(with thanks to Giles Fraser’s thought-provoking article on celebrity funerals)
On Sunday we had an open day at St. Mary’s and borrowed back from the Bucks County Archive some of our baptism, wedding and burial registers going back to the 1730’s. Apart from the reminder that so many Chesham people were shoemakers, it set me thinking about how weddings have changed down the years.
I’ve had plenty of conversations with reticent couples of my parents’ generation who remember their weddings being overshadowed not only by war and austerity, but also by a very difference approach two generations ago. They feel, with hindsight, that it was all planned and organised for you.
Here’s where everyone stood:
Top – what the Vicar wants (for instance, photographers weren’t allowed in the church! Whereas now half the congregation are filming the entrance of the bride on their phones!)
Second – what your parents want
Third – what the wider family demands and expects
Last – what we (the bride and groom) want
This is, frankly, not only totally unacceptable but also unimaginable to a couple turning up at St. Mary’s wanting to get married today. If there’s one constant from bridal magazines to friends’ advice to coverage of celebrity weddings it is this –
‘It’s YOUR day!’
‘It’s all about YOU!’
I’m pretty sure that I’ve said it from time to time when I’ve sensed wider family trying to muscle in!
‘It’s all about YOU!’ and in too many cases this is a singular you, the bride. I have lost count of the number of times I’ve heard people says this to the bride at the wedding rehearsal or in the lead up to the big day. It’s just the line that our inner bridezilla longs to hear. And way too many grooms are too hopeless, spineless or speechless to suggest anything different. I’ve seen that look as they sit on the sofa in my study; smiling with their lips but pleading ‘get me out of here’ with their eyes!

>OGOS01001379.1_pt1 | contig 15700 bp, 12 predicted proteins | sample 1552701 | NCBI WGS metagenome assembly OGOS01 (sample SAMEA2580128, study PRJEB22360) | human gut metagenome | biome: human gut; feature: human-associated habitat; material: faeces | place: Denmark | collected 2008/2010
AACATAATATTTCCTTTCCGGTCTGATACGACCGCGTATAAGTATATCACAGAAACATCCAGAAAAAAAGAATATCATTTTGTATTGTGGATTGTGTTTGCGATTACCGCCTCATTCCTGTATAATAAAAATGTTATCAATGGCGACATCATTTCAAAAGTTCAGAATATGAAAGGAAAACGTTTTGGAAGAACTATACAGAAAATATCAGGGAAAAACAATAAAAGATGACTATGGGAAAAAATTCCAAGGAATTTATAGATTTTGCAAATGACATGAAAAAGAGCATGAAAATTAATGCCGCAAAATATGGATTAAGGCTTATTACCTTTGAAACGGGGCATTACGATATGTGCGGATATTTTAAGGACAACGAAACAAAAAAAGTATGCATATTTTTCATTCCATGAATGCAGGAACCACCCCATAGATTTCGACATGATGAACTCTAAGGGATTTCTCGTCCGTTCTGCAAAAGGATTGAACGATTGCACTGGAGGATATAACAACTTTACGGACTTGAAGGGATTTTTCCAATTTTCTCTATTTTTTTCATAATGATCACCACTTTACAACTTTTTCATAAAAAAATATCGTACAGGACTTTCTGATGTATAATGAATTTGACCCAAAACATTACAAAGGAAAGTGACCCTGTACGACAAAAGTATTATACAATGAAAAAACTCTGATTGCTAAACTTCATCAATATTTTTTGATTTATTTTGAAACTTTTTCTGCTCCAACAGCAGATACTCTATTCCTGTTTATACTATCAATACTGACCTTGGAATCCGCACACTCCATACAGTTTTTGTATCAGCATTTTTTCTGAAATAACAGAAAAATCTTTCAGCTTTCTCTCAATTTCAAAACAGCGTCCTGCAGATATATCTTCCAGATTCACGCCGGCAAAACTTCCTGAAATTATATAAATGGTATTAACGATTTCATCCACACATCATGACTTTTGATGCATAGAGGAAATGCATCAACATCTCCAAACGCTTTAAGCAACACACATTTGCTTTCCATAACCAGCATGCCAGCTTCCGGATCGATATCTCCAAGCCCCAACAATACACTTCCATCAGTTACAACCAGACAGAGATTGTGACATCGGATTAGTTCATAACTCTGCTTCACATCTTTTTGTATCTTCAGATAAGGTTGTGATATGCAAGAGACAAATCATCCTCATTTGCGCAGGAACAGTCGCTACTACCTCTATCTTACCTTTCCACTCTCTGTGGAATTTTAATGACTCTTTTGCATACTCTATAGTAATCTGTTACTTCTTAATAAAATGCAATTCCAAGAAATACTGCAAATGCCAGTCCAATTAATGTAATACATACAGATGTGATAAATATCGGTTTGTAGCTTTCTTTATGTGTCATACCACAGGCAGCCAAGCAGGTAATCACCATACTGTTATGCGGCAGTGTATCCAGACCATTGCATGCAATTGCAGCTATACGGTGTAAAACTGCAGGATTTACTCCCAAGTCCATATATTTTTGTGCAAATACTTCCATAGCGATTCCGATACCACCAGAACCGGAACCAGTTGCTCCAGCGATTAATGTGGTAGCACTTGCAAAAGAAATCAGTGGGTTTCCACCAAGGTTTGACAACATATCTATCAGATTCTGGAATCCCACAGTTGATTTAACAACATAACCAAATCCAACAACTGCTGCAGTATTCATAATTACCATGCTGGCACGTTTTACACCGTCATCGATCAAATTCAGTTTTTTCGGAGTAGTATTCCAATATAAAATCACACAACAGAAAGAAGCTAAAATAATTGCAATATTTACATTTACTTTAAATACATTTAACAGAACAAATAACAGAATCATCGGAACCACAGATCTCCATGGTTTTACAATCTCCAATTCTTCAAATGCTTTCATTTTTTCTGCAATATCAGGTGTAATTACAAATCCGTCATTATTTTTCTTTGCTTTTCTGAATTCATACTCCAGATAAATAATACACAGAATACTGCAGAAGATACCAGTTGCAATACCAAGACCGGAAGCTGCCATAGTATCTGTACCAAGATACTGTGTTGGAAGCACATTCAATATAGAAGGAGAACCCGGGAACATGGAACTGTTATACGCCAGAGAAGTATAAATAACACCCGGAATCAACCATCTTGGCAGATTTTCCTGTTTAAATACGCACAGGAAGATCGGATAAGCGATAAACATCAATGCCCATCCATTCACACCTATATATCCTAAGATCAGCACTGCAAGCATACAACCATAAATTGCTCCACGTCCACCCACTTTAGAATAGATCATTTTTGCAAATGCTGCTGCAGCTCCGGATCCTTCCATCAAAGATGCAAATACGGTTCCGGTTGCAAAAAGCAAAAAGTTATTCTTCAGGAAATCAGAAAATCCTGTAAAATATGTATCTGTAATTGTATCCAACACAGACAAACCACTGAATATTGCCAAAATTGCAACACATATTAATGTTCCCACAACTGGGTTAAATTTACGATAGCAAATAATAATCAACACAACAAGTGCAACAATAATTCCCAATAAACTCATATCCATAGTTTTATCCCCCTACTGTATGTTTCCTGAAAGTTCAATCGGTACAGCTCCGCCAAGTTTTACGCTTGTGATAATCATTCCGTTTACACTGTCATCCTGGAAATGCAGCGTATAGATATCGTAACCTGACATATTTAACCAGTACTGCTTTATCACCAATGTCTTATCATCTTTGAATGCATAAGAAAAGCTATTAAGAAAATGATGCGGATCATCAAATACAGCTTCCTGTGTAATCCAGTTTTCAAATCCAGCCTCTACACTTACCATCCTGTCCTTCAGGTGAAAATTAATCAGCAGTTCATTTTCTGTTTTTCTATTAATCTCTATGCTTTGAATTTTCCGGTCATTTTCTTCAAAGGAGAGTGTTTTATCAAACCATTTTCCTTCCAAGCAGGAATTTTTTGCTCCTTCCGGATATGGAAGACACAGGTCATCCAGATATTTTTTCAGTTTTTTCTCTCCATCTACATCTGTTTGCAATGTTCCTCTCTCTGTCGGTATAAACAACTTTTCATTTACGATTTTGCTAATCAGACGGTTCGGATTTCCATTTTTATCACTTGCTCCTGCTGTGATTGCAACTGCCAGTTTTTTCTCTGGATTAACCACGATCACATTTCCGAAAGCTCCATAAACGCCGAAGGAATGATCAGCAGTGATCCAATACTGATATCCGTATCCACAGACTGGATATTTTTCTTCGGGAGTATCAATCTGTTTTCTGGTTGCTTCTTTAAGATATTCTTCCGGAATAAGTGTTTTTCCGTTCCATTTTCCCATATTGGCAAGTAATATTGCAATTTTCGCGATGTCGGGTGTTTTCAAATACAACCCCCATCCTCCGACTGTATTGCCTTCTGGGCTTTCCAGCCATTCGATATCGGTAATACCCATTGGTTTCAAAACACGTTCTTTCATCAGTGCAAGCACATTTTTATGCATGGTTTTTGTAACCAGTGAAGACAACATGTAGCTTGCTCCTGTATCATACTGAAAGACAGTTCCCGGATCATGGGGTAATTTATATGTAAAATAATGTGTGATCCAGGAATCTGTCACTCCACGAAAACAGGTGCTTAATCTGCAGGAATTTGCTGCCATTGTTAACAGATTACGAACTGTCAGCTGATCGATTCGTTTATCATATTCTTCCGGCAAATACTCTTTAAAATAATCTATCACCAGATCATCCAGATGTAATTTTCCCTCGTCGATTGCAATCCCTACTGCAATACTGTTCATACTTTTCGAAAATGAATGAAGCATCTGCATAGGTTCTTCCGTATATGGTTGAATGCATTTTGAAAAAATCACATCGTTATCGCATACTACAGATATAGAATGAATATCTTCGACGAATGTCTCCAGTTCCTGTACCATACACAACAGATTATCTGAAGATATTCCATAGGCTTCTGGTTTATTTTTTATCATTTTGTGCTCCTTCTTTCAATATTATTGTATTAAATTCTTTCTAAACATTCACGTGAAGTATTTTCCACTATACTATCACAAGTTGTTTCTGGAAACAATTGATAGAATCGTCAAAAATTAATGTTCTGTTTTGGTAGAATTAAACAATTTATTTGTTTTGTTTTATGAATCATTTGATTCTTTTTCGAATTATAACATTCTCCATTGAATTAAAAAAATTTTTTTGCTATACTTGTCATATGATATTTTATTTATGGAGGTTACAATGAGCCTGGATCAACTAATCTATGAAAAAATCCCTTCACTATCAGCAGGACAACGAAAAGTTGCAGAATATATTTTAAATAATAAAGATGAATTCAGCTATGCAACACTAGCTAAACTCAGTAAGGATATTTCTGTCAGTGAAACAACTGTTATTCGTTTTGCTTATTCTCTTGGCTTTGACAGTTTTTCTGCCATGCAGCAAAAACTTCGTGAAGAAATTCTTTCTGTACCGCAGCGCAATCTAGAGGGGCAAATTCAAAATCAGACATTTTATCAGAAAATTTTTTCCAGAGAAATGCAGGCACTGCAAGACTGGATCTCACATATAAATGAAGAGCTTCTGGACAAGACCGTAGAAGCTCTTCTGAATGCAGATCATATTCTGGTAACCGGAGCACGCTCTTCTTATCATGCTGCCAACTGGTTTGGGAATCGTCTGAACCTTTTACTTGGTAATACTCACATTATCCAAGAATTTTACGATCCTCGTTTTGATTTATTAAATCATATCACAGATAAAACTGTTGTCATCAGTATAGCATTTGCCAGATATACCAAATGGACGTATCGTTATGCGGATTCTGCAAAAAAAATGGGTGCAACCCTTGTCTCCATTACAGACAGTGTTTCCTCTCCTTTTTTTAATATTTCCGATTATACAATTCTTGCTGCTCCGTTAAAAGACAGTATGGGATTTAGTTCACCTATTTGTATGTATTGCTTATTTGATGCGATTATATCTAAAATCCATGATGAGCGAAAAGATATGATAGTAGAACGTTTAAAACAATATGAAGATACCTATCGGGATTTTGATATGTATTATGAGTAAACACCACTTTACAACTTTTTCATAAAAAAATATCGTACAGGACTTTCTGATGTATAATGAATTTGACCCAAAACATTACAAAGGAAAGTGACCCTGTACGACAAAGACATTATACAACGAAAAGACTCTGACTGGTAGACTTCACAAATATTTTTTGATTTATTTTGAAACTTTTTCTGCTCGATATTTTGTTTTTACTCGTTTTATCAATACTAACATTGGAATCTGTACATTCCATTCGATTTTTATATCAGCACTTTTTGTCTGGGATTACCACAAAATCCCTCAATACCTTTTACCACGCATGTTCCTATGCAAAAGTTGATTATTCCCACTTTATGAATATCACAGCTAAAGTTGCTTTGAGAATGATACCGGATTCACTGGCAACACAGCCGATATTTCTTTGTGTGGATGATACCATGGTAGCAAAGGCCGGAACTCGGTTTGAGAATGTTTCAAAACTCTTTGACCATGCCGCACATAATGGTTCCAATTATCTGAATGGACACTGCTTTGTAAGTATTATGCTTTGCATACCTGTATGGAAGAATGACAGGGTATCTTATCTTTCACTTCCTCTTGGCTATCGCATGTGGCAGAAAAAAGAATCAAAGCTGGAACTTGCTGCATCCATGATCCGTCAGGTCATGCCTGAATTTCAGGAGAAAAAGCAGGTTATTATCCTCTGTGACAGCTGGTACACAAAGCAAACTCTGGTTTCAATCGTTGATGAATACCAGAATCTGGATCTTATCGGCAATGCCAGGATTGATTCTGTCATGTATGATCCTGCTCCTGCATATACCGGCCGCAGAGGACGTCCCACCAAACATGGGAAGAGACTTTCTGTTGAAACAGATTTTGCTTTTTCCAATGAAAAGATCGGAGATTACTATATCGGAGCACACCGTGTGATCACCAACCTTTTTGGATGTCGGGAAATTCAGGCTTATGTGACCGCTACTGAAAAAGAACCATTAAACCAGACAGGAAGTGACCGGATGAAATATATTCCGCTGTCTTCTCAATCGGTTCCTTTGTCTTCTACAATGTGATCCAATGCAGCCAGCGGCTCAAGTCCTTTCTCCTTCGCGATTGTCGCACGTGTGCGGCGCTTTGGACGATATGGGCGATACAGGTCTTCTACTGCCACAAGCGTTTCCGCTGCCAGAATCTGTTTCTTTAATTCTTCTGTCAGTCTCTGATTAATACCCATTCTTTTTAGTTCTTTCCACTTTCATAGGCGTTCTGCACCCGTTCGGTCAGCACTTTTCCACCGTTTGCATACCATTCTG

‘It’s all about YOU!’ is really bad advice for planning a wedding and preparing for a marriage, whether ‘you’ is bride or both of you.
Adopting ‘It’s all about US!’ as your wedding planning motto is a mistake, believe me.
It will trick you into planning a wedding that is way too expensive and ultimately disappointing. Couples who put themselves centre stage and plan for a day on which they are amazing, and remembered for being amazing, suffer more stress, spend more wastefully, and come away more disappointed. Couples who aim for celebration, who go out of their way to honour and thank others, and who keep it simple, have a far better time.
Furthermore, sealing yourselves in a luxurious bubble on your wedding day, perched on a pedastal and self-showered with treats, is the worst possible start for a meaningful marriage. The last place you want to start a vintage marriage is in isolation, set apart from your family, friends and community. These are the very people that you need with you and for you. It’s their day too. During the marriage service we now ask the family and friends of bride and groom publicly to promise to support and uphold them over the years to come. We often pray for friends and family to be the support, the good advice, the model, the encouragement that newly weds will need. Friends, family and local community are not convenient extras for the big budget wedding production we dream of, they’re key players to value and honour.
Lastly, ‘It’s all about YOU!’ is particularly untrue for a Christian couple. One of the reasons a Christian couple comes to get married in church is to acknowledge that this is a small but beautiful moment in God’s big story of love and redemption. It’s a time to remember this amazing story of God’s generosity in creation, his patience for people, his choice to be born into this messy world, his love that took him all the way to the cross, his call to live for Him. We can’t think about this sublime things and not find ourselves humbled, overawed almost. We can’t celebrate these beautiful things and still want the limelight.
Planning a wedding takes patience, love, tact and imagination. You’ll have these in abundance if you remind yourselves often, ‘It’s not all about us!’